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Weber's law

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Weber's law

In psychophysics, the Weber–Fechner law combines two different laws of human perception. Ernst Heinrich Weber (1795–1878) was one of the first people to approach the study of the human response to a physical stimulus in a quantitative fashion.[1] Weber's law states that the just-noticeable difference between two stimuli is proportional to the magnitude of the stimuli. Gustav Theodor Fechner (1801–1887) later offered an elaborate theoretical interpretation of Weber's findings, in which he attempted to describe the relationship between the physical magnitudes of stimuli and the perceived intensity of the stimuli. Fechner's law states that subjective sensation is proportional to the logarithm of the stimulus intensity.

Some authors use the term "Weber–Fechner law" to mean Weber's law, and others use it for Fechner's law. Fechner himself added confusion to the literature by calling his own law Weber's law.[2]

Derivation of Fechner's law for weight perception

Weber found that the just noticeable difference between two weights was approximately proportional to the weights. Thus, if the weight of 105 g can (only just) be distinguished from that of 100 g, the jnd (or differential threshold) is 5 g, or in the SI system, a force or weight of 0.005xg N. If the mass is doubled, the differential threshold also doubles to 10 g, so that 210 g can be distinguished from 200 g. In this example, a weight (any weight) seems to have to increase by 5% for someone to be able to reliably detect the increase, and this minimum required fractional increase (of 5/100 of the original weight) is referred to as the "Weber fraction" for detecting changes in weight. Other discrimination tasks, such as detecting changes in brightness, or in tone height (pure tone frequency), or in the length of a line shown on a screen, may have different Weber fractions, but they all obey Weber's law in that observed values need to change by at least some small but constant proportion of the current value to ensure human observers will reliably be able to detect that change.

This kind of relationship can be described by the differential equation

dp = k \frac{dS}{S}, \,\!

where dp is the differential change in perception, dS is the differential increase in the stimulus, and S is the instantaneous stimulus. The parameter k is to be estimated using experimental data.

Integrating the above equation gives

p = k \ln{S} + C, \,\!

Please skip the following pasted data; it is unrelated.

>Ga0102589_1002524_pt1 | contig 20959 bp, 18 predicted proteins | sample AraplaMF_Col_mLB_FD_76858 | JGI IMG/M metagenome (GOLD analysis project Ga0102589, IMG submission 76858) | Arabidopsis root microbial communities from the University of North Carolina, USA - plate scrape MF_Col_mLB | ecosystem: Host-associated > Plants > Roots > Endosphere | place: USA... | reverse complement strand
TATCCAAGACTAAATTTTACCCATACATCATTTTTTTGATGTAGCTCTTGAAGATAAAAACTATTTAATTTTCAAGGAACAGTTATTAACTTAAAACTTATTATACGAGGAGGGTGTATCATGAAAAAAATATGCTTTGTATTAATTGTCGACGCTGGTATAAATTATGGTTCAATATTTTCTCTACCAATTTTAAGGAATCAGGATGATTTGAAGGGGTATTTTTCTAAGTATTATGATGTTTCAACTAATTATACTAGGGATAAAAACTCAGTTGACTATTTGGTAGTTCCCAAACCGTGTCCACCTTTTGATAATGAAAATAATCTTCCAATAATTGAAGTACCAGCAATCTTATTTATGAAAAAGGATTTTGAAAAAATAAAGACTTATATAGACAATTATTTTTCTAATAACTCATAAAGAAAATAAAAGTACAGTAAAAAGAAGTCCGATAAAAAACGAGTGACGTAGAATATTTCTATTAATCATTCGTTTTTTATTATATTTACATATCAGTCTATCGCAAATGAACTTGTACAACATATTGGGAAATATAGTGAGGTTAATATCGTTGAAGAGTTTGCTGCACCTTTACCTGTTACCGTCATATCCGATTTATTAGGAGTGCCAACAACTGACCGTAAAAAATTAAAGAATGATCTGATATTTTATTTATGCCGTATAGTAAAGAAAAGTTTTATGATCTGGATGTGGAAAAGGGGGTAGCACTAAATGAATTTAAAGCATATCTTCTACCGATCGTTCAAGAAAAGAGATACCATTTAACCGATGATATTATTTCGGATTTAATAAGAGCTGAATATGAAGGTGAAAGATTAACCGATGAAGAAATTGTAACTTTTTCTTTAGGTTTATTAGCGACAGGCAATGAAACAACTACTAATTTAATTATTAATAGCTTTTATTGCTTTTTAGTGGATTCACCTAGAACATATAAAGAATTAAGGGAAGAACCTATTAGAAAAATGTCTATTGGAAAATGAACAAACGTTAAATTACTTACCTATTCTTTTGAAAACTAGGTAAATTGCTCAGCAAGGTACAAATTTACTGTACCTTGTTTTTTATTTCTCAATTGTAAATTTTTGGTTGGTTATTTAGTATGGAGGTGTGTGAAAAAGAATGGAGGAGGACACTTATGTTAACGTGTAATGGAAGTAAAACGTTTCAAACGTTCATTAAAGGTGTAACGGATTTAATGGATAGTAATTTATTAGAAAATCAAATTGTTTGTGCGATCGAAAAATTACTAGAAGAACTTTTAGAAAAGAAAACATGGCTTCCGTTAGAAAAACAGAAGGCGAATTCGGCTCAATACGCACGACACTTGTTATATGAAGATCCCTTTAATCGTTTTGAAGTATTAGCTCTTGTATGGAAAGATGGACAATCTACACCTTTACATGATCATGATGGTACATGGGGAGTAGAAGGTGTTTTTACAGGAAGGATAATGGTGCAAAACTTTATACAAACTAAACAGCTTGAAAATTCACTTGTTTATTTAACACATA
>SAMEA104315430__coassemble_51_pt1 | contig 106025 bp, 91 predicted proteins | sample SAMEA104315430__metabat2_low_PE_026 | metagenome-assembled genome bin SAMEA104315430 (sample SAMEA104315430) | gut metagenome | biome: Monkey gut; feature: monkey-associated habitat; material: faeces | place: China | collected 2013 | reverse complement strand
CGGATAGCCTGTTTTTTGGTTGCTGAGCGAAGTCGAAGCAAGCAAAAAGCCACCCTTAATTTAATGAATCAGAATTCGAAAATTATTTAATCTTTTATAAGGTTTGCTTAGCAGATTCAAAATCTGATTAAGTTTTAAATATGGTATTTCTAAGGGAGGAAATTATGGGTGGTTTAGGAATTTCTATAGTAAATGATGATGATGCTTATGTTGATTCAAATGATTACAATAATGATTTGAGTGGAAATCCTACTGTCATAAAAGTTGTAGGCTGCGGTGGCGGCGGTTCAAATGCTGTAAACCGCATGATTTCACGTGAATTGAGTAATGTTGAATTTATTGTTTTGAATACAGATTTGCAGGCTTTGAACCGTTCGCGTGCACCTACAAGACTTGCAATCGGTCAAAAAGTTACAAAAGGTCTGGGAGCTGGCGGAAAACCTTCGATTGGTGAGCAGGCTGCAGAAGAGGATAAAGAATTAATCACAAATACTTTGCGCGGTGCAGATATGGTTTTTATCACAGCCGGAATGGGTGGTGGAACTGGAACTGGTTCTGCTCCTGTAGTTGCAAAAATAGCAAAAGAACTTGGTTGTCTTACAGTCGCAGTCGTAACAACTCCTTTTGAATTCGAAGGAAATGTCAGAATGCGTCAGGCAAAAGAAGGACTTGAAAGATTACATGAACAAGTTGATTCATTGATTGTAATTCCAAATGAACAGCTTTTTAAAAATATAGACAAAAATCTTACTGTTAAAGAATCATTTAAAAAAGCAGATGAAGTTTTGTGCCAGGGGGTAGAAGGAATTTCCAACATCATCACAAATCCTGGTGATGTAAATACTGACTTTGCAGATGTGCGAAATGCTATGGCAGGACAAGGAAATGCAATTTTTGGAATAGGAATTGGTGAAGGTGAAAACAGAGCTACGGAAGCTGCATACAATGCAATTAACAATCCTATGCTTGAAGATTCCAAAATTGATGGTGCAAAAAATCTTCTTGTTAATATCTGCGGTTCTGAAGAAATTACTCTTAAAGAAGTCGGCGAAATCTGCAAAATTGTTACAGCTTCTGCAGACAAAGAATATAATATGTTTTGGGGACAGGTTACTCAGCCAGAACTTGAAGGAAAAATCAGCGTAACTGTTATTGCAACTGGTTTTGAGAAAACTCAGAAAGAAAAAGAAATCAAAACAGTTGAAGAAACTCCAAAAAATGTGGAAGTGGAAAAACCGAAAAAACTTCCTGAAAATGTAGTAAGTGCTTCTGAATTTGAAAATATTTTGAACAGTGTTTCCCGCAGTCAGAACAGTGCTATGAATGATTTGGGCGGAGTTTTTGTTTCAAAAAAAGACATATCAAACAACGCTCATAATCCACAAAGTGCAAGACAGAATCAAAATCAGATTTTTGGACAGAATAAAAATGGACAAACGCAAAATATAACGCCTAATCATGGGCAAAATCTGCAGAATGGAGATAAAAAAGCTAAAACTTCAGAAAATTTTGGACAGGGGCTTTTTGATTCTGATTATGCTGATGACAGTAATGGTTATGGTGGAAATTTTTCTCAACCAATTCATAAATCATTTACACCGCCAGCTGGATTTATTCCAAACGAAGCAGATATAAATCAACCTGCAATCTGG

where C is the constant of integration and ln is the natural logarithm.

To solve for C, put p = 0, i.e., no perception; then subtract k\ln{S_0} from both sides and rearrange:

C = -k\ln{S_0}, \,\!

where S_0 is that threshold of stimulus below which it is not perceived at all.

Substituting this value in for C above and rearranging, our equation becomes:

p = k \ln{\frac{S}{S_0}}. \,\!

The relationship between stimulus and perception is link2).

Fechner did not conduct any experiments on how perceived heaviness increased with the mass of the stimulus. Instead, he assumed that all jnds are subjectively equal, and argued mathematically that this would produce a logarithmic relation between the stimulus intensity and the sensation. These assumptions have both been questioned.[3][4] Most researchers nowadays accept that a power law is a more realistic relationship, or that a logarithmic function is just one of a family of possible functions.[5]

Other sense modalities provide only mixed support for either Weber's law or Fechner's law.

The case of vision

The eye senses brightness approximately logarithmically over a moderate range (but more like a power law over a wider range), and stellar magnitude is measured on a logarithmic scale.[6] This magnitude scale was invented by the ancient Greek astronomer Hipparchus in about 150 B.C. He ranked the stars he could see in terms of their brightness, with 1 representing the brightest down to 6 representing the faintest, though now the scale has been extended beyond these limits; an increase in 5 magnitudes corresponds to a decrease in brightness by a factor of 100.[6] Modern researchers have attempted to incorporate such perceptual effects into mathematical models of vision.[7][8]

The case of sound

Weber's law does not quite hold for loudness. It is a fair approximation for higher intensities, but not for lower amplitudes.

"Near miss" of Weber's law in the auditory system

Weber's law does not hold at perception of higher intensities. Intensity discrimination improves at higher intensities. The first demonstration of the phenomena were presented by Riesz in 1928, in Physical Review. This deviation of the Weber's law is known as the "near miss" of the Weber's law. This term was coined by McGill and Goldberg in their paper of 1968 in Perception & Psychophysics. Their study consisted of intensity discrimination in pure tones. Further studies have shown that the near miss is observed in noise stimuli as well. Jesteadt et al. (1977)[9] demonstrated that the near miss holds across all the frequencies, and that the intensity discrimination is not a function of frequency, and that the change in discrimination with level can be represented by a single function across all frequencies.

The case of numerical cognition

Psychological studies show that numbers are thought of as existing along a mental number line.[10] It becomes increasingly difficult to discriminate among two places on a number line as the distance between the two places decreases—known as the distance effect.[11] This is important in areas of magnitude estimation, such as dealing with large scales and estimating distances.

See also

References

External links

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